Race to Change
I chose to study this topic because Columbine impacted my family, devastated my community, and had historical significance across the country. While it was difficult for me to critique any school safety organizations, the gravity of the issue makes it ever more important to recognize the shortcomings of current activism. Researching this topic left me curious about why so much media attention, money, and action is devoted to gun violence in white suburban schools, while gun violence in urban communities of color is overlooked. I believe that organizing is the most accessible form of political and community engagement; yet upon careful reflection of my research, I recognize the outcomes of organizing are racialized.
Researching this topic made me realize how the narrative of this country surrounding gun violence is not representative of the communities affected. The media disproportionately covers violence at white suburban schools. The platform granted to white communities is elevated above that of people of color—an especially disturbing fact given that gun violence is more prevalent in urban communities of color (Kelkar 2018).
The Center of Disease Control and Prevention conducted a study on gun violence, finding that black children are ten times more likely to be killed by guns than white children (Dvorak 2018). Public reception of the Parkland activists was far more welcoming than of Black Lives Matter. Racialized success of grassroots organizations is unjust. Equality of attention remains a goal to be obtained and equity must continue to motivate communities to push beyond equal representation.
This project strengthened my perspective that gun violence cannot be an accepted norm of our society and unequal representation must be combatted. I was heartened by efforts of Parkland activists who sought to bridge the divide between communities and acknowledge that organizing around gun violence in communities of color has been occurring for decades. Their efforts raise the question of whether they have a moral obligation to do so. If they did not use their platform to recognize this relevant social injustice, what is the social opportunity cost?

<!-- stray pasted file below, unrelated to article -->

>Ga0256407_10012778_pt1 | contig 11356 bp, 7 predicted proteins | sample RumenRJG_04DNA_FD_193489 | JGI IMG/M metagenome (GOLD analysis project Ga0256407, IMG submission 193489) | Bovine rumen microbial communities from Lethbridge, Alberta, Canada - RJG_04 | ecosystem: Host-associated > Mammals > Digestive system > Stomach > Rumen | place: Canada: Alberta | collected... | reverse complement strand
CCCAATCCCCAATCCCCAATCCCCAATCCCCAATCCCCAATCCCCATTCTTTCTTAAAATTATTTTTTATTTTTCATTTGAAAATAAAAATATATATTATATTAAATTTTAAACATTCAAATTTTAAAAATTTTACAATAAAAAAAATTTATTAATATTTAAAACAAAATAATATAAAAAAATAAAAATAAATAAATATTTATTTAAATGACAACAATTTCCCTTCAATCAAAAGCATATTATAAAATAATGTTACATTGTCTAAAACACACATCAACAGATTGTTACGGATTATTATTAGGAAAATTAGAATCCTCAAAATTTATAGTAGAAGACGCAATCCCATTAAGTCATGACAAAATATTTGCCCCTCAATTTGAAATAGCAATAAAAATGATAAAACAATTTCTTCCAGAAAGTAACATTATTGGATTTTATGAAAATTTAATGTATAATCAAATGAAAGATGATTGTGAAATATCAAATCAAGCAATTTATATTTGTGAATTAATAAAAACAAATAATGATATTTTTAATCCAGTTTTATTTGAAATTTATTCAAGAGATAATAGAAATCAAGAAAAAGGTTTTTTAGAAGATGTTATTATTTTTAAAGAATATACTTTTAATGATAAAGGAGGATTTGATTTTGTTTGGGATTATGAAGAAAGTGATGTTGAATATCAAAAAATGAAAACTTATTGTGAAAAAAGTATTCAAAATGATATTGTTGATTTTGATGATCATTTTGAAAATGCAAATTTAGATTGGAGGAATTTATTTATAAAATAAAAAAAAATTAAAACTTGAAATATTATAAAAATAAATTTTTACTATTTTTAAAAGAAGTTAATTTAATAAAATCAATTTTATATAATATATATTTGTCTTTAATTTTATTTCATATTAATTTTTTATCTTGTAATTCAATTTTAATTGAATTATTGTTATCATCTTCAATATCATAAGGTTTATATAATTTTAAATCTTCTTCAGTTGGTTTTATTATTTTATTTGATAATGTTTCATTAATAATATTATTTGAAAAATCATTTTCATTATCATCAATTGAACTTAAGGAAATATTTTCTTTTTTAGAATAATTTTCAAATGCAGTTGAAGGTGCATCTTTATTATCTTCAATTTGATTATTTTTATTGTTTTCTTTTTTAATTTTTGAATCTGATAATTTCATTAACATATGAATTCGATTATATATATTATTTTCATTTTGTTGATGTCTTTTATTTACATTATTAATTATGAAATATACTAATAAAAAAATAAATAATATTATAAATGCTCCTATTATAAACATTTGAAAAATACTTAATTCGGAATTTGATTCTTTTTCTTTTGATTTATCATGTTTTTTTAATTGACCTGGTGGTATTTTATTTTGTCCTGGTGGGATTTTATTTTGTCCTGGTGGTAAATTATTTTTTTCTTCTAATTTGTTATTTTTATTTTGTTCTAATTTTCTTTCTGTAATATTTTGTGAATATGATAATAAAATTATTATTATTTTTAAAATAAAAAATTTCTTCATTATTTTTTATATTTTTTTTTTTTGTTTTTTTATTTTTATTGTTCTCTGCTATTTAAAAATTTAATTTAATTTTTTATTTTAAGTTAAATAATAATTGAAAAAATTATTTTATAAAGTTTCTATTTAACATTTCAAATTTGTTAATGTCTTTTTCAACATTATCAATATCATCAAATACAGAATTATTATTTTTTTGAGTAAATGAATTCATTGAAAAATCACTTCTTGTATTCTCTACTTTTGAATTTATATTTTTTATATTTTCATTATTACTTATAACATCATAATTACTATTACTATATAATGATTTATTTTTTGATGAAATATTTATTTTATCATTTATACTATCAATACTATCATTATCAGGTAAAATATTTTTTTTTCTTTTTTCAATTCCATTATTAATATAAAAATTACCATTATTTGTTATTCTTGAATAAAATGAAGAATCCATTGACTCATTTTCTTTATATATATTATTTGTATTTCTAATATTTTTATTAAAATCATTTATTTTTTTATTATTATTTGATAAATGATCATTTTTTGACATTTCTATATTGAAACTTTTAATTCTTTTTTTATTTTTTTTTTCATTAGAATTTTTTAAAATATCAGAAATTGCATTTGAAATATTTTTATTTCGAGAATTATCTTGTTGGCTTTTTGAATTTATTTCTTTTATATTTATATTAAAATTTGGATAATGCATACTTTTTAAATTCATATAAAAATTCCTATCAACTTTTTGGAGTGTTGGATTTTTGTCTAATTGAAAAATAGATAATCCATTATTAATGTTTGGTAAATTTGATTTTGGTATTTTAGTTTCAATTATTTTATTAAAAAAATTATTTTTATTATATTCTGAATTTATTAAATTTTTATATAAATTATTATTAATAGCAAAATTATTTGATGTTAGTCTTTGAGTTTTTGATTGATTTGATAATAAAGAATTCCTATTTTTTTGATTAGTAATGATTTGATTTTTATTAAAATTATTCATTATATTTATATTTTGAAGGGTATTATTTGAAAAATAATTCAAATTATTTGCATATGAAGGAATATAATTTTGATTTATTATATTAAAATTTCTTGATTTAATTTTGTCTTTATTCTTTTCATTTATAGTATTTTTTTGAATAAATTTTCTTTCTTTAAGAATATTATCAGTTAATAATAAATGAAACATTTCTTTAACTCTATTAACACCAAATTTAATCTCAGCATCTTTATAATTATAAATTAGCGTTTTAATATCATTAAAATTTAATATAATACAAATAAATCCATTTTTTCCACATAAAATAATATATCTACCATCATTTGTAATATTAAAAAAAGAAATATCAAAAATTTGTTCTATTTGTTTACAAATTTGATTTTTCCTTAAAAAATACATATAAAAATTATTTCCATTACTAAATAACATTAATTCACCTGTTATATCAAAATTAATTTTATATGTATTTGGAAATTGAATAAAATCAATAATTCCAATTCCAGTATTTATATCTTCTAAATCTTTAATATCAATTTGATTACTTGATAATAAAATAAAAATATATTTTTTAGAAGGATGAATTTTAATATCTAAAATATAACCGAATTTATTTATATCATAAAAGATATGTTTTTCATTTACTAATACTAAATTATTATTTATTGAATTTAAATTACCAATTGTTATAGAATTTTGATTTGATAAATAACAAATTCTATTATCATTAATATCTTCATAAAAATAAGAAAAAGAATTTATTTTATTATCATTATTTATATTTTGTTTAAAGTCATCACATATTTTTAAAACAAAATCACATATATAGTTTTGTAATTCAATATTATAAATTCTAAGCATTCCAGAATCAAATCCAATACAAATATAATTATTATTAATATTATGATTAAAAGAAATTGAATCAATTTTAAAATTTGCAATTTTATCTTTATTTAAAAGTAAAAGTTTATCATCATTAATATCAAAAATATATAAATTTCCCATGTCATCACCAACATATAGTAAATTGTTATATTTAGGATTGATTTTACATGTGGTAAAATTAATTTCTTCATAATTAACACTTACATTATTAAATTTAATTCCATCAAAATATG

In addition to the articles I have reviewed, I ask that you explore the third tab “Race to Change,” which highlights some poignant articles describing and assessing the role of race in community organization around gun violence. I argue that authentic grassroots organizations elevate the voices of community members, but what happens when the voices of some communities are elevated over others’? Racial inequities are perpetuated and the fight for social justice must continue.
When I began this project I did not fully recognize how racialized this topic would be–a reflection of my positionality privilege. There is progress to be made not only on school safety, but also on the equal representation of communities. The collaboration between grassroots groups of different faiths and of regional chapters gives me hope that coalitions can also be formed to address racial inequity of gun violence prevention. Inspired by the powerful efforts of organizers and community members, I know I will continue to participate in programs to make schools safer and will educate others on the importance of a representative narrative.
This project reinforced my understanding that organizers may unleash the power of the people and guide them towards self-sufficiency. I grapple with the irony that it takes a great leader to create a self-sufficient community. Does the need for an organizer diminish the authenticity self-sufficiency? Perhaps. However, any irony regarding self-sufficiency does not diminish the actual power of communities.
True grassroots organizations must strive to liberate communities. The people must have power over the decisions and direction of the organization, independent from experts, leaders, or large donors. For example, the Parkland organizers only accepted money from donors willing to give without strings attached. Discourse is the most effective tool with which to ensure that the opinions and knowledge of every individual is valued. Financial capital is often vital for daily operations and programming; however, money cannot come with strings attached or philanthrocapitalist goals in mind.
The National Rifle Association, one of Washington’s most powerful lobbying groups, made me think critically about what can be counted as a grassroots organization and what is ‘astroturf.’ While it may have had humble beginnings, it seems like the power has transitioned from the members to leaders in the association and the gun industry. This is evident in who has authority over decision and the dissemination of information.
Overall, the project gave me tangible examples of the concepts we have learned in class. I was able to use the readings, philosophy, and content of the course to formulate my own opinions on grassroots organizing surrounding gun violence prevention.